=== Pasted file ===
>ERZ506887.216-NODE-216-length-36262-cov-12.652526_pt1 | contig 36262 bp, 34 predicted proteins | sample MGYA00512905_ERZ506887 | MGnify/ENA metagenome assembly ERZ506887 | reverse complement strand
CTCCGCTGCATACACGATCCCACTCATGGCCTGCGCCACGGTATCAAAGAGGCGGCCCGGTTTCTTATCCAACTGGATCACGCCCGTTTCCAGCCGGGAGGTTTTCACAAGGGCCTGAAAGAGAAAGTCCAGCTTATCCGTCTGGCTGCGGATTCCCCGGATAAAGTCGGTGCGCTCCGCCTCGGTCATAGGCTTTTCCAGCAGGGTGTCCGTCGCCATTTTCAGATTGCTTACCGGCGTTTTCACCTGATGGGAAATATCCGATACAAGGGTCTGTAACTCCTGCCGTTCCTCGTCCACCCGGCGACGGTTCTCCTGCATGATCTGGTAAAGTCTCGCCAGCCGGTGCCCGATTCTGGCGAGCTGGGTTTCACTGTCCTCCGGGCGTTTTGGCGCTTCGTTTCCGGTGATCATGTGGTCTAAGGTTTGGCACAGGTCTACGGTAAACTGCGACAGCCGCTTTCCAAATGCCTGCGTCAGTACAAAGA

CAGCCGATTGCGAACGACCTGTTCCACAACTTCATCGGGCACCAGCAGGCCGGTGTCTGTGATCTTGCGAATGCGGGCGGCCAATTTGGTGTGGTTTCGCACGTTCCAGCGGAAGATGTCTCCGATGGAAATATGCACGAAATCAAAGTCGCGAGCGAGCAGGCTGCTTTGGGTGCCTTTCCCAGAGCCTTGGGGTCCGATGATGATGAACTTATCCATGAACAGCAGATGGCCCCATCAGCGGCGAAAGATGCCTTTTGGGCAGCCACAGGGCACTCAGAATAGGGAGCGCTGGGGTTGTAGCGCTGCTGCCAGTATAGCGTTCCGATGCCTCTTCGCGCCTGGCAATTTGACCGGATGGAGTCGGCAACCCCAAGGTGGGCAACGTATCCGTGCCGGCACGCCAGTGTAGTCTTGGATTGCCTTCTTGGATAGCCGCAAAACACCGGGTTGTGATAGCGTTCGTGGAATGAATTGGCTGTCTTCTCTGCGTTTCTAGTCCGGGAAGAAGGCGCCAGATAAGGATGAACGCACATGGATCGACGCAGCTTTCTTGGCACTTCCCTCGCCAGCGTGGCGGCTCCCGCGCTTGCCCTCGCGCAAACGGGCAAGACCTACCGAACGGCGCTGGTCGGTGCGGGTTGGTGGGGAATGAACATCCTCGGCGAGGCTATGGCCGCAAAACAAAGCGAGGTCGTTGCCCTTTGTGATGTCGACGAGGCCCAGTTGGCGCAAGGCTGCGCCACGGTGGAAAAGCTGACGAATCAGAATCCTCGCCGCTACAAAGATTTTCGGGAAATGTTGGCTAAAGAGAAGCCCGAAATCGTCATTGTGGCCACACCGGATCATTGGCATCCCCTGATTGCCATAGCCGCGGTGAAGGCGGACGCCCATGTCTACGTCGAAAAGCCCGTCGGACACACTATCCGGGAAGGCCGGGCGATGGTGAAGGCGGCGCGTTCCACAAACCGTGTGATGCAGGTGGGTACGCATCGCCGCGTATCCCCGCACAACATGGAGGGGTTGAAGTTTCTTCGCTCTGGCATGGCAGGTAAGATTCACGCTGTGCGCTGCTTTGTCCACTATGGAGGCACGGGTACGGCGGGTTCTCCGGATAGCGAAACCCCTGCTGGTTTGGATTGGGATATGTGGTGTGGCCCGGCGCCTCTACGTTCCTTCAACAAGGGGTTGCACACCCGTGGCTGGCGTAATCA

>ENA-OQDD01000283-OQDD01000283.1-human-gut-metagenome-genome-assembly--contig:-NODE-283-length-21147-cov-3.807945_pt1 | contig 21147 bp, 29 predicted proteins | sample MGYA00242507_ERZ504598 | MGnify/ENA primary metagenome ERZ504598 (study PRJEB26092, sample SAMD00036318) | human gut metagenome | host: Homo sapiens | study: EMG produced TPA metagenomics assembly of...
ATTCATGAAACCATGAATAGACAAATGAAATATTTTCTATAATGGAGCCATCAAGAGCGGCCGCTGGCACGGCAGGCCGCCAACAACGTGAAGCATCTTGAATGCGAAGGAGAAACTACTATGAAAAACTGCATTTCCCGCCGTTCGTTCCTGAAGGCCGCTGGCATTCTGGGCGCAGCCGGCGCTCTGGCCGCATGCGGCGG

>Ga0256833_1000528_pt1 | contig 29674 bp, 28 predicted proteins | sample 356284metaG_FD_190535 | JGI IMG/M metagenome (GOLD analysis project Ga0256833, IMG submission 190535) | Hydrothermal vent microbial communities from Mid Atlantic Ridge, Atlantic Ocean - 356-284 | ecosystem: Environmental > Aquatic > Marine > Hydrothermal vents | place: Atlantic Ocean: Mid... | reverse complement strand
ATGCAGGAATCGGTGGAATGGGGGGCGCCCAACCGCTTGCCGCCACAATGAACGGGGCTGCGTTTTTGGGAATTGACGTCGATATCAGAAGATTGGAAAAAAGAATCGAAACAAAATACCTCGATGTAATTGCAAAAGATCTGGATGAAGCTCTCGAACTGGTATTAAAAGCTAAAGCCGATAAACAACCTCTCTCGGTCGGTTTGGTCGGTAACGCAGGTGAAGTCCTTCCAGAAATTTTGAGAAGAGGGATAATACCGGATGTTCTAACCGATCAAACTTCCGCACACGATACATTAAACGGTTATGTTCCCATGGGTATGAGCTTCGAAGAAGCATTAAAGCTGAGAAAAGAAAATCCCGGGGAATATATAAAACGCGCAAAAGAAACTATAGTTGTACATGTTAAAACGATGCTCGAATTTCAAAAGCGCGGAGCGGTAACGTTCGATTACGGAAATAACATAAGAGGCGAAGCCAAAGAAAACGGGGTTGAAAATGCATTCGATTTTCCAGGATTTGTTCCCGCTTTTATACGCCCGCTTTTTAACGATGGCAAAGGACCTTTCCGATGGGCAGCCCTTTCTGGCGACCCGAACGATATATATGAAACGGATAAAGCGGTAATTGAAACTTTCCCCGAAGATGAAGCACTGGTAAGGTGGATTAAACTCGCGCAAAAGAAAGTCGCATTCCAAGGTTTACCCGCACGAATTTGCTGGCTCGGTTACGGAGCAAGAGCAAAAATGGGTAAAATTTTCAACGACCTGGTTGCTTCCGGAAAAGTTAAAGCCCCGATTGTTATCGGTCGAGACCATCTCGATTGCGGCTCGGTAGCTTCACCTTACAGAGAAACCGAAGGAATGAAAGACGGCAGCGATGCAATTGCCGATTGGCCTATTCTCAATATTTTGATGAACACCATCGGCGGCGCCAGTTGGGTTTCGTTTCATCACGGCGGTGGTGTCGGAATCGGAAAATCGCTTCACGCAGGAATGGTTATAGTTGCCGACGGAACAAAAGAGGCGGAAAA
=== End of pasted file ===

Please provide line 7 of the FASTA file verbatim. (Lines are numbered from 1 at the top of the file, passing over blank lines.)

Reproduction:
ATGCAGGAATCGGTGGAATGGGGGGCGCCCAACCGCTTGCCGCCACAATGAACGGGGCTGCGTTTTTGGGAATTGACGTCGATATCAGAAGATTGGAAAAAAGAATCGAAACAAAATACCTCGATGTAATTGCAAAAGATCTGGATGAAGCTCTCGAACTGGTATTAAAAGCTAAAGCCGATAAACAACCTCTCTCGGTCGGTTTGGTCGGTAACGCAGGTGAAGTCCTTCCAGAAATTTTGAGAAGAGGGATAATACCGGATGTTCTAACCGATCAAACTTCCGCACACGATACATTAAACGGTTATGTTCCCATGGGTATGAGCTTCGAAGAAGCATTAAAGCTGAGAAAAGAAAATCCCGGGGAATATATAAAACGCGCAAAAGAAACTATAGTTGTACATGTTAAAACGATGCTCGAATTTCAAAAGCGCGGAGCGGTAACGTTCGATTACGGAAATAACATAAGAGGCGAAGCCAAAGAAAACGGGGTTGAAAATGCATTCGATTTTCCAGGATTTGTTCCCGCTTTTATACGCCCGCTTTTTAACGATGGCAAAGGACCTTTCCGATGGGCAGCCCTTTCTGGCGACCCGAACGATATATATGAAACGGATAAAGCGGTAATTGAAACTTTCCCCGAAGATGAAGCACTGGTAAGGTGGATTAAACTCGCGCAAAAGAAAGTCGCATTCCAAGGTTTACCCGCACGAATTTGCTGGCTCGGTTACGGAGCAAGAGCAAAAATGGGTAAAATTTTCAACGACCTGGTTGCTTCCGGAAAAGTTAAAGCCCCGATTGTTATCGGTCGAGACCATCTCGATTGCGGCTCGGTAGCTTCACCTTACAGAGAAACCGAAGGAATGAAAGACGGCAGCGATGCAATTGCCGATTGGCCTATTCTCAATATTTTGATGAACACCATCGGCGGCGCCAGTTGGGTTTCGTTTCATCACGGCGGTGGTGTCGGAATCGGAAAATCGCTTCACGCAGGAATGGTTATAGTTGCCGACGGAACAAAAGAGGCGGAAAA